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Does McKinstry have a plan to save Cranes from another CHAN fiasco?

By Shafic Kiyaga
Johnathan McKinstry urges his players on in their Group C game against Togo | Photo credit: FUFA Media / XtraTimeSports (Darren McKinstry)

It is prudent to note that any team going into any major tournament always has a plan; a clear picture of what their best tactical shape is, their best eleven and all the other stuff. It is near suicidal not to have a plan.

Immaculate planning is what makes or breaks your chances at a tournament at the level of the African Nations Championships (CHAN) currently taking place in Cameroon.

Throw that to someone like Uganda Cranes coach Johnathan McKinstry and his technical team who make sure that every painstaking detail is covered during the planning process and you are doubly sure that they have done all available homework.

But in football, no level of preparation seems to be enough when the ball eventually starts rolling. Somethings you expect but are never prepared for.

McKinstry and the Uganda Cranes find themselves in a similar scenario; two games into the tournament, and despite as much scrapping, Uganda are miles off the road they fantasized about when they touched down in Cameroon in December.

McKinstry must be espying at the heavens wondering how it all crumbled as fast and asking Tony Mawejje and Shafiq Kagimu from which direction does the sunrise from.

When you try to find answers to what has not gone according to plan, it is easy to agree; pretty much everything. The defense has been ragged and has struggled to play the critical role of helping the team transition from defense to attack.

The midfield has looked devoid of options, too shallow and most of the time isolated. Kagimu was toil wormed against Rwanda while AbdulKarim Watambala might still be afraid of stepping onto the pitch again.

On the plus side, Saidi Kyeyune looked sharp during his 45-minute cameo against Togo, pulling something out of the top drawer to score what is worthy of a nomination for the Puskas award.

The struggles in defence and midfield have been heightened by the reticence in attack. Against Rwanda, the Cranes had created negligible chances, against Togo, they were better, had gazillion shots but admittedly failed to find that extra bit of creativity in the final third.

Muhammad Shaban who started upfront looked less of a clever predator and more cadet. Brian Aheebwa also failed to provide that focal point in attack for the 75 minutes or so he played against Rwanda.

Vianney Ssekajugo is yet to get a hold of how to control a football while Joachim Ojera even for his pace is almost making a nuisance of himself and looks like energy wasted with his final delivery.

All that sums up Cranes’ sombre group stage performance and has brought Uganda to a familiar position, one they have been at in each of their last four appearances at CHAN; staring critically at another group stage exit.

McKinstry has chopped and changed in every game, using all three of his permitted substitutions in each of the games they have played so far, and has had to make changes at the start of both second halves (against Rwanda and Togo).

Undoubtedly, plan A has failed, the back-up plan also failed and even the back-up to the back-up was shambles.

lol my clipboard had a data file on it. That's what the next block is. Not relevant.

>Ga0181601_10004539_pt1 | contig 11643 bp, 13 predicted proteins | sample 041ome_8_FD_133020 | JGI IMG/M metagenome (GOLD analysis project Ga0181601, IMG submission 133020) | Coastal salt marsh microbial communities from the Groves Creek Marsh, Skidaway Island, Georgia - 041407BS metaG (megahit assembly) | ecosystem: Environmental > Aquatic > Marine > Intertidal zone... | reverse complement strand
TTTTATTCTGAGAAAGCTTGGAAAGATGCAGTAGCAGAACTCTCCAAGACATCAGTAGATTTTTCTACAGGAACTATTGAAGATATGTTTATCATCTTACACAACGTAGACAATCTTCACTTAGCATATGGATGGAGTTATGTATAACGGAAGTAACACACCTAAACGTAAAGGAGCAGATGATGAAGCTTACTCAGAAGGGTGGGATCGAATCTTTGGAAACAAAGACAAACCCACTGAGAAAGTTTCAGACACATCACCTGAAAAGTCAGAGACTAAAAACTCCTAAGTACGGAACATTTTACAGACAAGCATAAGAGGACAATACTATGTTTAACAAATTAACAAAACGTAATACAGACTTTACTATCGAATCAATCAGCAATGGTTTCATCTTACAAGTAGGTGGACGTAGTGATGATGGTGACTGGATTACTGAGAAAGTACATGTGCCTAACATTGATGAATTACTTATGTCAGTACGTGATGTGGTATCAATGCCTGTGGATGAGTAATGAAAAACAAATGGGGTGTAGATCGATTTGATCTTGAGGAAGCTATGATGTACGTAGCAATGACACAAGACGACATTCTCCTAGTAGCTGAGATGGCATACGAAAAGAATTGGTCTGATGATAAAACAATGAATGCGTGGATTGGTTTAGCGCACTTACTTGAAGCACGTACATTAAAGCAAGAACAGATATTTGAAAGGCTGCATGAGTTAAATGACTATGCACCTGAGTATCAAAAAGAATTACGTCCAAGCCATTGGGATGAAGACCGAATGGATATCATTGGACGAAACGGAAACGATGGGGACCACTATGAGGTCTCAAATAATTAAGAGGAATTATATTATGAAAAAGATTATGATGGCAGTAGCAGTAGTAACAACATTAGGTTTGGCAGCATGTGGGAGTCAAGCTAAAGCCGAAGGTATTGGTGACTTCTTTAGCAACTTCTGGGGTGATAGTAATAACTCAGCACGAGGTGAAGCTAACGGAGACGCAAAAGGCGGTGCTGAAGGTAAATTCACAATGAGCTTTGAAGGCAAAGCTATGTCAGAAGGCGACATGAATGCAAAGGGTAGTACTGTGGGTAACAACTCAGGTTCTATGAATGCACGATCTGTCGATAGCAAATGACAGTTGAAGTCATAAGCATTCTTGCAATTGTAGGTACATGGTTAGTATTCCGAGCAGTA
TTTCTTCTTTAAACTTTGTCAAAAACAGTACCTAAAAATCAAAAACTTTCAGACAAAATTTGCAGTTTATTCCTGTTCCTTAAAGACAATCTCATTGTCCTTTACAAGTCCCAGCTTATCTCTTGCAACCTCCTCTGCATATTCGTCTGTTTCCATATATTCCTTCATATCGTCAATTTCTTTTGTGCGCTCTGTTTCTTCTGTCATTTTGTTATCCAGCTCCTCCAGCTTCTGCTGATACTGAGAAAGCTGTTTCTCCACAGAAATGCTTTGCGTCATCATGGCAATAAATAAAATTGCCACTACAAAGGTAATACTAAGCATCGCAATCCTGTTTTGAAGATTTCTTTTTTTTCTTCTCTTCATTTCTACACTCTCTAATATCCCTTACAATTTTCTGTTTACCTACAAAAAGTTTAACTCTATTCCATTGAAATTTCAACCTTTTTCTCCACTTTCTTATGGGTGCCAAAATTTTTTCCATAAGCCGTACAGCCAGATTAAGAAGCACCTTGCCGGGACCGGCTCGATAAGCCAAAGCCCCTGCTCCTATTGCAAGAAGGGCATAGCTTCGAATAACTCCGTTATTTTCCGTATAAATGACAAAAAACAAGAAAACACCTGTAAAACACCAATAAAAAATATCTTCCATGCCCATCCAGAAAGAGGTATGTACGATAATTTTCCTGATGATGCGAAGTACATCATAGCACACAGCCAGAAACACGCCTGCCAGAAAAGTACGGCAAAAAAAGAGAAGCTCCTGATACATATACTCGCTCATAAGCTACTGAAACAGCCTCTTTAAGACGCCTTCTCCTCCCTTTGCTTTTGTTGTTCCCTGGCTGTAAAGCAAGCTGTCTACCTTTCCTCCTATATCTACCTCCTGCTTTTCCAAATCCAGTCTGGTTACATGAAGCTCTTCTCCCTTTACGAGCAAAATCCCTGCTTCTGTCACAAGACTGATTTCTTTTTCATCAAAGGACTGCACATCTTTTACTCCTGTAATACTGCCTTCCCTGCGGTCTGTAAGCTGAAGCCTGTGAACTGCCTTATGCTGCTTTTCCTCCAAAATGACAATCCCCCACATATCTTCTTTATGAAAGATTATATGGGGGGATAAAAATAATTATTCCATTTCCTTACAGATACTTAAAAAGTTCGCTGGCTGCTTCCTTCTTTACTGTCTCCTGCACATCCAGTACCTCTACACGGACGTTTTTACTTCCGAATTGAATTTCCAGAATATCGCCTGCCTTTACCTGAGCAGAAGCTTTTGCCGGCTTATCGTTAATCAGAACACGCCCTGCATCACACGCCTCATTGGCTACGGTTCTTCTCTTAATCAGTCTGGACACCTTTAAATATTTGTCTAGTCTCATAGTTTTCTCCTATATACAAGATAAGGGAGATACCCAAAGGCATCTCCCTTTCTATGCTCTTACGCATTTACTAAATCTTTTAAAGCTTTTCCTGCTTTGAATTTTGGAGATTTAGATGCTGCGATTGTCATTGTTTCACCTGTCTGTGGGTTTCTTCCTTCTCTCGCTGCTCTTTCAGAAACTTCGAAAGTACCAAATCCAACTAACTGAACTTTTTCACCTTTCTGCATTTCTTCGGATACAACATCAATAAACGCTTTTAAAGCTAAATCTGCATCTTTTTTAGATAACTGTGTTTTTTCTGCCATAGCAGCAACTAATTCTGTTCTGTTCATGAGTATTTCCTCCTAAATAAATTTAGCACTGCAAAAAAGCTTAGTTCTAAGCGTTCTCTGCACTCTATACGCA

The argument of team selection has once again formed the basis of what has failed the Cranes dreadfully.

Though, personally I trust that McKinstry and his assistants have made the decisions basing on some sort of data they collect during the different episodes of the games so far.

Uganda and McKinstry are going to have to turn to something they probably never wished (but thought at some point) they’d have to do.

They need to devise an immediate solution and hope that something rational comes from this group of talented individuals who have so far looked a collective mess.

That coming against the toughest opponent in Group C, defending champions Morocco pose its own set of questions and worries – not to mention that Morocco themselves are yet to find their best level.

Kyeyune’s scorcher and their performance especially for the final half-hour against Togo can act as the catalyst and crucial reminder of the level they need to be at.

What the immediate solution will be is hard to pin point though, but a couple of significant pointers can be drawn from the previous games.

Kyeyune probably earned himself another game with that goal and Ibrahim Orit who had a bright performance against Togo could be given an extended run in the team.

The dropping of Watambala and Mawejje’s substitution at half time suggests that perhaps nobody is safe and besides Mustafa Mujuzi and Charles Lukwago it is hard to make a strong case for anybody else.

No doubt these are some of the best players in Uganda but they need to prove and hack their way out from deep within the bush.

If they do manage to turn around the situation, it will be an admirable and remarkable achievement, a show of character and zeal within the group to go with their quality which only looks to be theoretical at this moment.

For McKinstry, it will help replenish much of the confidence that has dwindled from the masses who have started to question the direction he is leading the team.

And when he stands at the touchline before the final whistle goes on Tuesday with his side through to the quarter-finals, he will have every right to savour as the achievement.

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